A History of the RSC in 50 Objects

14 February 2011

'Our collection serves as a window onto theatre history – the people, their skills and innovation that have contributed to half a century of memorable theatre-making'

A History of the RSC in 50 Objects
Presented by the Royal Shakespeare Company and the Shakespeare Birthplace Trust

An exhibition taking place at the Royal Shakespeare Theatre, Hall's Croft and Nash's House, Stratford-upon-Avon and online
4 April – 31 December 2011

As part of the celebrations for the 50th Birthday of the Royal Shakespeare Company (RSC) taking place this year, the RSC and the Shakespeare Birthplace Trust have teamed up to present A History of the RSC in 50 Objects.

Items from the 50 year history of the RSC - including costumes worn by the likes of David Tennant, Antony Sher and Peggy Ashcroft, together with hats, posters, costume designs and prompt books - will be displayed in Stratford-upon-Avon at the recently re-opened Royal Shakespeare Theatre (RST), and Hall's Croft and Nash's House, two of the Shakespeare Birthplace Trust's five Shakespeare houses. The items have been chosen from the RSC Collection which is looked after by the RSC and the Trust.

The exhibition, which runs 4 April – 31 December 2011, seeks to illustrate the breadth of work presented by the RSC over the last half century. It will include exhibits relating to productions of plays by Shakespeare, his contemporaries, other dramatists and new writing.

Visitors to Hall's Croft can see a range of RSC costumes, including ones worn by David Tennant in the title role in Hamlet (2008), Peggy Ashcroft in The Wars of The Roses (1963), and Richard Wilson, who played Malvolio in Twelfth Night (2009). The first set of costumes to be exhibited from 4 April is: Paul Scofield, King Lear (1962); Billie Whitelaw, The Greeks (1980); Imogen Stubbs, The Rover (1986); and Rebecca Johnson, The Dog in the Manger (2004).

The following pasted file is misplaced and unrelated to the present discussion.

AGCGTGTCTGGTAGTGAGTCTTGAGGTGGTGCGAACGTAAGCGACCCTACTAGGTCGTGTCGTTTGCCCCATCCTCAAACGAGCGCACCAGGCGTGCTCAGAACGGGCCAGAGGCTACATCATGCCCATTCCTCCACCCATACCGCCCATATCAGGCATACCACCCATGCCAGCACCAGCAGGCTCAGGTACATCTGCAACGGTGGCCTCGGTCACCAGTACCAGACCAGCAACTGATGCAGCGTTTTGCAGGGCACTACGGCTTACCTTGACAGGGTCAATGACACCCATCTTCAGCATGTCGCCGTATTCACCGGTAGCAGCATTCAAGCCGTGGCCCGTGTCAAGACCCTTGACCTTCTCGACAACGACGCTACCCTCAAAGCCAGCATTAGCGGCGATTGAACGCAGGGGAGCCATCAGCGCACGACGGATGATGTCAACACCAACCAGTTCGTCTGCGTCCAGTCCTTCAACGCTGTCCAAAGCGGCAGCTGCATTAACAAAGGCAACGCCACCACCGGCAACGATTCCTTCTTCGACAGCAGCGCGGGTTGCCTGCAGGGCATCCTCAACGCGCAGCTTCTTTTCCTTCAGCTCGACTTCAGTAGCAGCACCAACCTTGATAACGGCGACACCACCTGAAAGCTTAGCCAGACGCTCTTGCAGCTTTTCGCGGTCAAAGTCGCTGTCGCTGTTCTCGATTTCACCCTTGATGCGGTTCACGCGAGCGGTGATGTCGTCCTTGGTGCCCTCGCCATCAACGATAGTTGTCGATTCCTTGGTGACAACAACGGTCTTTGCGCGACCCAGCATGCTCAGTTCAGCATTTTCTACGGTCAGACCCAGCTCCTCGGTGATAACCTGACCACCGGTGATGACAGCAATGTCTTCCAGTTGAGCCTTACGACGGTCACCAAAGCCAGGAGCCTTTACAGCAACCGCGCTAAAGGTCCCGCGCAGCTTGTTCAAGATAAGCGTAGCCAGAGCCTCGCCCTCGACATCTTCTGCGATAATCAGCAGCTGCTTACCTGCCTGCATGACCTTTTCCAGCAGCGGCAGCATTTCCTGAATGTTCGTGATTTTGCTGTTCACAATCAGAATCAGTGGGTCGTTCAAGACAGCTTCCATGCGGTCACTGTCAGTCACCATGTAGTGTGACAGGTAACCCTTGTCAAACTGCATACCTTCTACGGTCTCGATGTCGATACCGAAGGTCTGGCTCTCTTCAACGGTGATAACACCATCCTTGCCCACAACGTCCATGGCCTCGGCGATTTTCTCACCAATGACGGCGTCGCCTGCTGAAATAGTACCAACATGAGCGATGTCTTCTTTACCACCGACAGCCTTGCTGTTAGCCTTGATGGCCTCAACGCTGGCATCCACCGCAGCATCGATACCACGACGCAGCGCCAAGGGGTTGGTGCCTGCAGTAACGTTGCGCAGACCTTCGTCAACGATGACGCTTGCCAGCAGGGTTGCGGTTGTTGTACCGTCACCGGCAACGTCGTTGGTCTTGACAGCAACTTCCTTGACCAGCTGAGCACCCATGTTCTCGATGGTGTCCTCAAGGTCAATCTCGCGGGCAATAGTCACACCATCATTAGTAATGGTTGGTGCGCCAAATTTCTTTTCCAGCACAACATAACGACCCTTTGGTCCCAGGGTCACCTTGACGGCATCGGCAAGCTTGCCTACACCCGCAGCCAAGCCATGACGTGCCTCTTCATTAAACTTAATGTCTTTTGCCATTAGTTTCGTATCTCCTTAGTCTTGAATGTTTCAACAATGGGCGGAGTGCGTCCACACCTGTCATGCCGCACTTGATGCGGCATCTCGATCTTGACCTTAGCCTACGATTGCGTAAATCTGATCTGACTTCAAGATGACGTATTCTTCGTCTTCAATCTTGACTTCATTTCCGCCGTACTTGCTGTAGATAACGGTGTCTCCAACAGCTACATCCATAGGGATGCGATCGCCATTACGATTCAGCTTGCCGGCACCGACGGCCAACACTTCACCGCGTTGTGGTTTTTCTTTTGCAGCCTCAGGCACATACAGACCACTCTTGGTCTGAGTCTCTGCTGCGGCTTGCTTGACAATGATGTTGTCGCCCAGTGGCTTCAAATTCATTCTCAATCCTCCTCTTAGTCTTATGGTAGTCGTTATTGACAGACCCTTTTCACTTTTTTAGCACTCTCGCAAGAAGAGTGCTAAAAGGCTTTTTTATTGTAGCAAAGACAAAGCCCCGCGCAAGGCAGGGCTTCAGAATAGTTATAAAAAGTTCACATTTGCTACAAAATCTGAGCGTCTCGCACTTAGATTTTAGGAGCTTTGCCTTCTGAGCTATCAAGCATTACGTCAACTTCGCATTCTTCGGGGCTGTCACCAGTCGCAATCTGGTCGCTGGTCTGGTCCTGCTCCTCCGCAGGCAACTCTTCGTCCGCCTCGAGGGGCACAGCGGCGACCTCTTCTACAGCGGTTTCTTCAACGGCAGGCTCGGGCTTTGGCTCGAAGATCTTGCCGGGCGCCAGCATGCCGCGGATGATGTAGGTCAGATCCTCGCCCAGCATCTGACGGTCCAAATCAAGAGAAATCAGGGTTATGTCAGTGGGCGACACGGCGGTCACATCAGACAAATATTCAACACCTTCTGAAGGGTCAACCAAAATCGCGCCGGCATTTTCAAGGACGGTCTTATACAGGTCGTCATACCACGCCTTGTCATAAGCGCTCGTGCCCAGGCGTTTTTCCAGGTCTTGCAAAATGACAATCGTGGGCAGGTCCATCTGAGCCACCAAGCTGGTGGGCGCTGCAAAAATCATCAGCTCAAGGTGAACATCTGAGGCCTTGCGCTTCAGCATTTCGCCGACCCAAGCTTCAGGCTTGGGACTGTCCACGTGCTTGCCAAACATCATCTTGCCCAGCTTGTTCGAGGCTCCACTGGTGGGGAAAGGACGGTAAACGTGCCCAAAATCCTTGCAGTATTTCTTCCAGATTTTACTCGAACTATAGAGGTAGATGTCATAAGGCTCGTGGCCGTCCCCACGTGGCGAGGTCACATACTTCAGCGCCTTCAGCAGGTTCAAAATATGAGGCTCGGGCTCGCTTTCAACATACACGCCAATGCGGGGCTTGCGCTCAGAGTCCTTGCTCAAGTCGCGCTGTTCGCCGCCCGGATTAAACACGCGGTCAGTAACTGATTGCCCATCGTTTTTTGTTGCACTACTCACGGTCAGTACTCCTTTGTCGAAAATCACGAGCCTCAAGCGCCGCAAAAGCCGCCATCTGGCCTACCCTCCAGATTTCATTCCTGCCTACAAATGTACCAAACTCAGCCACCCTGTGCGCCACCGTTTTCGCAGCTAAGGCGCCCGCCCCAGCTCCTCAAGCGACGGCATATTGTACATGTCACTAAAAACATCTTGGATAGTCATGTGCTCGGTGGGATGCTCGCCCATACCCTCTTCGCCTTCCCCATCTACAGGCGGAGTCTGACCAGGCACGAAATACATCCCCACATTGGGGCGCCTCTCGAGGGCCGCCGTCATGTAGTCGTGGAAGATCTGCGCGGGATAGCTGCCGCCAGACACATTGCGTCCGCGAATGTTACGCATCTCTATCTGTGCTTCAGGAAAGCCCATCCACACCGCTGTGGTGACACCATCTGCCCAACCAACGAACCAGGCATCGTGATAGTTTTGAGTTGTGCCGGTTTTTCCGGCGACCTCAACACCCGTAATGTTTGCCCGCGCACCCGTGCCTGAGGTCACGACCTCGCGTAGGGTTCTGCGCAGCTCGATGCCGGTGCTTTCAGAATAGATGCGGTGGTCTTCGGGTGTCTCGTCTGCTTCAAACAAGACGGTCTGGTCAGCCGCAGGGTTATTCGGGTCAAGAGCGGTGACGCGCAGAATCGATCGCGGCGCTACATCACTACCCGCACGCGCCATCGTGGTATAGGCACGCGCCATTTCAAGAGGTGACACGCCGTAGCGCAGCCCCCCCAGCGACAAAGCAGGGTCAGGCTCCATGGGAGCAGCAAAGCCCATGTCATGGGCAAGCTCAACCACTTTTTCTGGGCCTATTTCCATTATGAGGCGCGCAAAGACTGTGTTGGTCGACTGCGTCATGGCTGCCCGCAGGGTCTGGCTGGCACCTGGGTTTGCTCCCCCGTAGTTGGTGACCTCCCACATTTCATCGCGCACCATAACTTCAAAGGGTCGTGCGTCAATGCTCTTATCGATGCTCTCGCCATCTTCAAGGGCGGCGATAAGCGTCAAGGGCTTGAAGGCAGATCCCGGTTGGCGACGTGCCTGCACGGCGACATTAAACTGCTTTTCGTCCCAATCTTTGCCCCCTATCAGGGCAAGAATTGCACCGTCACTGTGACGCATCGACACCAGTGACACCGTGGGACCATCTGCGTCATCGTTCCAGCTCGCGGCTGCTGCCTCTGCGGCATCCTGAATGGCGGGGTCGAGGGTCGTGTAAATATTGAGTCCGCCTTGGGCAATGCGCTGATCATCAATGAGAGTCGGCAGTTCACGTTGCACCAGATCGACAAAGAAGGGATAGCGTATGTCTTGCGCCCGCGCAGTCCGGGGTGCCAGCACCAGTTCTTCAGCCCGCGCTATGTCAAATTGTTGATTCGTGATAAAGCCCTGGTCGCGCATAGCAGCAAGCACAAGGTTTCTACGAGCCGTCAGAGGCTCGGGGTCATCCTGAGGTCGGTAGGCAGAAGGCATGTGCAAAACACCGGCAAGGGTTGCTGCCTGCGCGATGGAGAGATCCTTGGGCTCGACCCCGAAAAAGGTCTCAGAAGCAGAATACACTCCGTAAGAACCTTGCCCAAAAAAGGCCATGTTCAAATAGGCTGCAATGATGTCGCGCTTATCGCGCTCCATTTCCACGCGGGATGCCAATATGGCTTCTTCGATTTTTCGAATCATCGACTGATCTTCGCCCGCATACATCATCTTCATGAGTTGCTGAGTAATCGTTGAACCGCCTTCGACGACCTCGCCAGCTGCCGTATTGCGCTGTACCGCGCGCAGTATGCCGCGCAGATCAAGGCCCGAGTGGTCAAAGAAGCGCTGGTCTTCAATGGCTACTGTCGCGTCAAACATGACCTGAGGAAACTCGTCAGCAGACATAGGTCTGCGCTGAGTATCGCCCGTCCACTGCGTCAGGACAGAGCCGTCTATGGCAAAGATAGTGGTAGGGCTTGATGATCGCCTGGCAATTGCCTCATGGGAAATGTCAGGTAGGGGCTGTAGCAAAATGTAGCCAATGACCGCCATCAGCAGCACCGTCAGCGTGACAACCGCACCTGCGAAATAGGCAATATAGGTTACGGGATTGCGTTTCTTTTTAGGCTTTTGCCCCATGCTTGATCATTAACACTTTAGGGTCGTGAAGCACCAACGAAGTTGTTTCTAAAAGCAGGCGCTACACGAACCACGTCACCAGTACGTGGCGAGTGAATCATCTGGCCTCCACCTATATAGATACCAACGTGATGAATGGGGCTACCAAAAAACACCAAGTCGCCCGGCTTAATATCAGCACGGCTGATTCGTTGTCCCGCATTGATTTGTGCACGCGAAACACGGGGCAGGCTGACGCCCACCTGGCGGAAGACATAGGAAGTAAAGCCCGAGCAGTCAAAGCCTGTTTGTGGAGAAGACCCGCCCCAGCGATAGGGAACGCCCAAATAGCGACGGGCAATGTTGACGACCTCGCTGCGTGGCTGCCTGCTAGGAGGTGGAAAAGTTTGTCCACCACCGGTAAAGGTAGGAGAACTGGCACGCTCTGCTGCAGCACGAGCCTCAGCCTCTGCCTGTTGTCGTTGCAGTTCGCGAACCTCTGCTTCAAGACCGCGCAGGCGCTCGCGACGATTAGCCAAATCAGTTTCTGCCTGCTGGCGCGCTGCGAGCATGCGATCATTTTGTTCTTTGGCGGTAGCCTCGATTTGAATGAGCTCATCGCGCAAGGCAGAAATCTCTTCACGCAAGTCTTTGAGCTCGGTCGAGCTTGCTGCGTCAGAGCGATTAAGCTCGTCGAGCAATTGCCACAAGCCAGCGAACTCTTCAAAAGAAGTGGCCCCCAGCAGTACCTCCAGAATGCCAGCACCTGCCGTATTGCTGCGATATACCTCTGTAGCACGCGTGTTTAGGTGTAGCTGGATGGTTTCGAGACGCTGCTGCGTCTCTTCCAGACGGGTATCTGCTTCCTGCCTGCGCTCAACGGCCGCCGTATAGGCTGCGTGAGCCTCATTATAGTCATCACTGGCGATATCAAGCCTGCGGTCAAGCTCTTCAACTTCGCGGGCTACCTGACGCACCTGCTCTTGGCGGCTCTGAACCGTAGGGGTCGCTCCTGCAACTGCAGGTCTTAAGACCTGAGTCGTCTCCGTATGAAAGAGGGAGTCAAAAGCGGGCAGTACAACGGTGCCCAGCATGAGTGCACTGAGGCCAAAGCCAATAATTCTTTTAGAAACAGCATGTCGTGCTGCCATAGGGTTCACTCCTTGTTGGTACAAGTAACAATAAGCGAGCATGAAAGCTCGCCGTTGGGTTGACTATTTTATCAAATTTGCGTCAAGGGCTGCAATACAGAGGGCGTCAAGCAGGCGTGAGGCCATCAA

Costumes that will be displayed later in the year include those worn by Ian McKellen (Macbeth, 1976), Michael Williams (The Comedy of Errors, 1975), Derek Jacobi (Cyrano de Bergerac, 1983) and Antony Sher (Richard III, 1984). Three or four costumes will be on display at any one time, with costumes being rotated approximately every six weeks.

Also on rotational view at Hall's Croft will be programmes, costume designs (including those from Antony and Cleopatra, 1972, and Measure for Measure, 1962) and prompt books (including those from US, 1966, and Bingo, 1976).

Theatrical posters on display in the Royal Shakespeare Theatre include those from Peter Brook's 1970 and Michael Boyd's 1999 productions of A Midsummer Night's Dream, Pentecost (1994) and The Life and Times of Nicholas Nickleby (1980). The RST will also house a painting of David Warner created during the run of Hamlet in 1965, awards for the musical Les Misérables (1985), and the cartoon backdrop for Singer (1989).

Amongst the smaller items on view at Nash's House are: a hat worn by David Tennant in As You Like It (1996), a crown from The Histories (2006) and jewellery from All's Well That Ends Well (1981) and The Winter's Tale (1999).

Photos of the items, which will be uploaded in small batches, will be available to view online at www.rsc.org.uk/exhibitions. The photos will be accompanied by notes and, where possible, memories of the artists and actors involved, thus enabling visitors to gain a deeper understanding of the item's role in the production.